Postive energy & humour powering him through 860km trek!
Two weeks ago Christian Havrehed began an amazing adventure to cross the Pyrenees Mountains (Swim-Run-Swim) to raise £10,000 to build APs next Lifeboat. Christian has just reached the half way mark of this exhausting 860km trek. Check out his facebook page for photos and great stories of the adventure so far…
Christian has generously funded this entire trip himself to make sure that 100% of the donations made come directly to the Lifeboat. AP salutes Christian for this fantastic and generous commitment to help AP with our vision of saving lives at sea. Please do give here to help Christian meet his £10,000 target.
Before Christian set off, AP went to meet him at Stansted Airport to find out more about his motivations, planning and concerns for this fantastic trek. As well giving some great advice for anyone else thinking of endurance challenges, testing some new kit for running long distances, Christian also gives an insight into why adventure is so important.
Where did your love for adventure come from?
I have always had a love for adventure… I enjoy reading books about explorers, Nansen, Scott and especially ones about sailing around the world. Chichester (first man to single-handedly sail around the world), Robin Knox-Johnston (Wrong Way Round) have influenced me. As I am named after two seamen (my Grandfather who was in the Danish Navy and my Uncle who was in the Merchant Navy) I have always been interested in nautical adventure and I have always wanted to sail around the world.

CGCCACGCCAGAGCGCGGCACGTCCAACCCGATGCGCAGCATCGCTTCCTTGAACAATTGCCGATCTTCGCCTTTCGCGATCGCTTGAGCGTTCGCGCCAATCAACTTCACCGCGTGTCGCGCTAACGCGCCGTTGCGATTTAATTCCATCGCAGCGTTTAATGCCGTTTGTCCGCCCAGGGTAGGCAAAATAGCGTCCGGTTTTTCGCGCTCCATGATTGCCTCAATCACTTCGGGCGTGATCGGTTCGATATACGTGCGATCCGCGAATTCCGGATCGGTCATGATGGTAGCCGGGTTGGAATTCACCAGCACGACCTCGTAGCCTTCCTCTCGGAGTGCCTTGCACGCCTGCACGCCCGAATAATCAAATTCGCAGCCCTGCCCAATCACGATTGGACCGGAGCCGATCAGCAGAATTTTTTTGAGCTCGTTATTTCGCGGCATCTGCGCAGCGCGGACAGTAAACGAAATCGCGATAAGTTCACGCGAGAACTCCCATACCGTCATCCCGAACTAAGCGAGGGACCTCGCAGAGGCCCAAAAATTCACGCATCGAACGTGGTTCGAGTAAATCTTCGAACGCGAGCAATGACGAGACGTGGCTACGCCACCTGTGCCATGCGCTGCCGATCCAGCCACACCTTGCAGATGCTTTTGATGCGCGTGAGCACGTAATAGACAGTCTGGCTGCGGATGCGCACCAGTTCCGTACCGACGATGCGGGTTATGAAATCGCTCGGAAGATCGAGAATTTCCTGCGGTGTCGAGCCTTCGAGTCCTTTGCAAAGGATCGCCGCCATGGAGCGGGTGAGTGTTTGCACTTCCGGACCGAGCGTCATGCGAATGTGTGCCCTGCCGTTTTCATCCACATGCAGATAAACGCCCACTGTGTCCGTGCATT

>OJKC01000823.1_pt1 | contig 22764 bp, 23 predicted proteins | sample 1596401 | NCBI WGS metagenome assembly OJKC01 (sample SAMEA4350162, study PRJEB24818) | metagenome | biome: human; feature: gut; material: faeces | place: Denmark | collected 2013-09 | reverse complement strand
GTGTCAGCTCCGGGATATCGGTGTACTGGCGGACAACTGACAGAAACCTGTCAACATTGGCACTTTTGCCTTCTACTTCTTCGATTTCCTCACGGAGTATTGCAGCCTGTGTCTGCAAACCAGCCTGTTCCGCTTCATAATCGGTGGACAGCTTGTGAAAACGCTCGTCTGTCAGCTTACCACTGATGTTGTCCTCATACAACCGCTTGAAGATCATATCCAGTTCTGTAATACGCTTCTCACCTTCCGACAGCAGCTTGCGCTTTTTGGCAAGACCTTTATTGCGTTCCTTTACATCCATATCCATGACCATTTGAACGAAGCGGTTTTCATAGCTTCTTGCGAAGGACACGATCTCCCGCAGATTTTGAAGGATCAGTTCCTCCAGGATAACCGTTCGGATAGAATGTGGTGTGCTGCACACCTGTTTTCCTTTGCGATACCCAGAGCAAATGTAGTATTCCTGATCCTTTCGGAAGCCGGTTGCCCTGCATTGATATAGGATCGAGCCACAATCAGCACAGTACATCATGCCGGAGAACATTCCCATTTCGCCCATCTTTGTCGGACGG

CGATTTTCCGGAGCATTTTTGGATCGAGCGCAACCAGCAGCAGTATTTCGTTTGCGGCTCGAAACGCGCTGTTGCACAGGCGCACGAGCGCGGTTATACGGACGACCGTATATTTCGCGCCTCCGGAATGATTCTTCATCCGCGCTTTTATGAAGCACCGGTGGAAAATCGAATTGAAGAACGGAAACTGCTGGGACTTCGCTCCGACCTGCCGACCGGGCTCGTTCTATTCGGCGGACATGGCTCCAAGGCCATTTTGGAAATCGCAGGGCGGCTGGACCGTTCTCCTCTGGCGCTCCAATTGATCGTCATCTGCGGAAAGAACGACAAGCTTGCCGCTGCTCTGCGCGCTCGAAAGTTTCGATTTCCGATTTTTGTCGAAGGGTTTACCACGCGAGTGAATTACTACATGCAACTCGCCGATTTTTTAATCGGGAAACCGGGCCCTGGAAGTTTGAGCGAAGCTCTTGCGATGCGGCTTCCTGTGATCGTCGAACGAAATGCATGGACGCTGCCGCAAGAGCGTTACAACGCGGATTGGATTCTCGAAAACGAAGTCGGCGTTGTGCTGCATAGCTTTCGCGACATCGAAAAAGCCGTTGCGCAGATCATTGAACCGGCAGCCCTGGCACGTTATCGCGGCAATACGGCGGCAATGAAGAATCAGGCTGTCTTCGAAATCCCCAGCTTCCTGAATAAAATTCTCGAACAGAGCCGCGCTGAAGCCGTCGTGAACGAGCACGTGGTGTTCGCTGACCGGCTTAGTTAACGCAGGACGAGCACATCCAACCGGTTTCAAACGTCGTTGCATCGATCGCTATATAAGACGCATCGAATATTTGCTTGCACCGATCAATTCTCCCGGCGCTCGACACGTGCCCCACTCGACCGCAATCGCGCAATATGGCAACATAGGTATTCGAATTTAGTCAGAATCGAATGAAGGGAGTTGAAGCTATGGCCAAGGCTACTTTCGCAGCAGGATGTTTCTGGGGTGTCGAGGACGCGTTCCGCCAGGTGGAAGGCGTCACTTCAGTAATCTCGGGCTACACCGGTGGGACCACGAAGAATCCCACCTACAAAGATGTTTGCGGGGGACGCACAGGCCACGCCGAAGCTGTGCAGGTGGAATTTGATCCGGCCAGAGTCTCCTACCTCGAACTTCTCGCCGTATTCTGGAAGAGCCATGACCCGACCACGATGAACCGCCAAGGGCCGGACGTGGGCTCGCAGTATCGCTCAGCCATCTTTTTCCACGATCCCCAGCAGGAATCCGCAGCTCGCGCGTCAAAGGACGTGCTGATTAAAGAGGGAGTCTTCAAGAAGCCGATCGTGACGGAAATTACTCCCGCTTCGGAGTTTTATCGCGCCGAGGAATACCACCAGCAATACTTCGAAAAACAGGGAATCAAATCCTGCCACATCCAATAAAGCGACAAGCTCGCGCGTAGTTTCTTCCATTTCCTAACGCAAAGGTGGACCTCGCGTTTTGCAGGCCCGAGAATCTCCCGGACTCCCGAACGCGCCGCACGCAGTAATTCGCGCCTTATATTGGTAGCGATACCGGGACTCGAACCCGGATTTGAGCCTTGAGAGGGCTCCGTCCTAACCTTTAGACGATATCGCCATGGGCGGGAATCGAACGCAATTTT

What did your family and friends think when you told them about your plans for this adventure?
My wife was very supportive. When I met her in Hong Kong I was about to row across the Atlantic Ocean, so she has always known that I have a love for adventure. I don’t think that my kids quite understand what I am up to – they just know I’ll be gone for a few weeks, but my eldest said that he thinks its ‘cool’ that I go off and do this kind of ‘stuff’, which is always nice to hear. My wider family and friends have all been really supportive too. My wife’s family are French and so I will see some of them at the beginning and end of this trip, which will be nice too.
As well as raising funds to build AP’s next Hahn, what else do you hope to achieve from this adventure?
I’m looking forward to a great personal adventure. I want to push my own limits and hopefully get so tired from the physical exertion that I wont have the energy to think about anything. I hope that this will be able to connect me to the cosmic energy through meditation – which is an awesome experience. It is blissful and great ideas come to you. I am chasing that feeling that I had when I was near the end of my last adventure (rowing across the Atlantic Ocean), where you get to a meditative state and feel at one with the universe.
In the last week, what has been your final preparation for Swim-Run-Swim?
I have been focusing on three things. The first is making sure that everything is in place for the updates on social media. Mattias, who is a recent marketing graduate, is volunteering to help me with my Facebook posts and social media whilst I am running has been generously given a space at the local media company so we have been working together on a plan for updates. The second is doing bits and bobs at home to make sure that my family are OK whilst I am away for 4/5 weeks. And the third is preparing my kit in detail. I have a really small bag – and so I need to be really efficient with the kit that I take. It’s 5kgs at the moment – a little heavier than I expected and so if the weather is good I hope to lose some winter running gear so that I can get it down to 3kgs.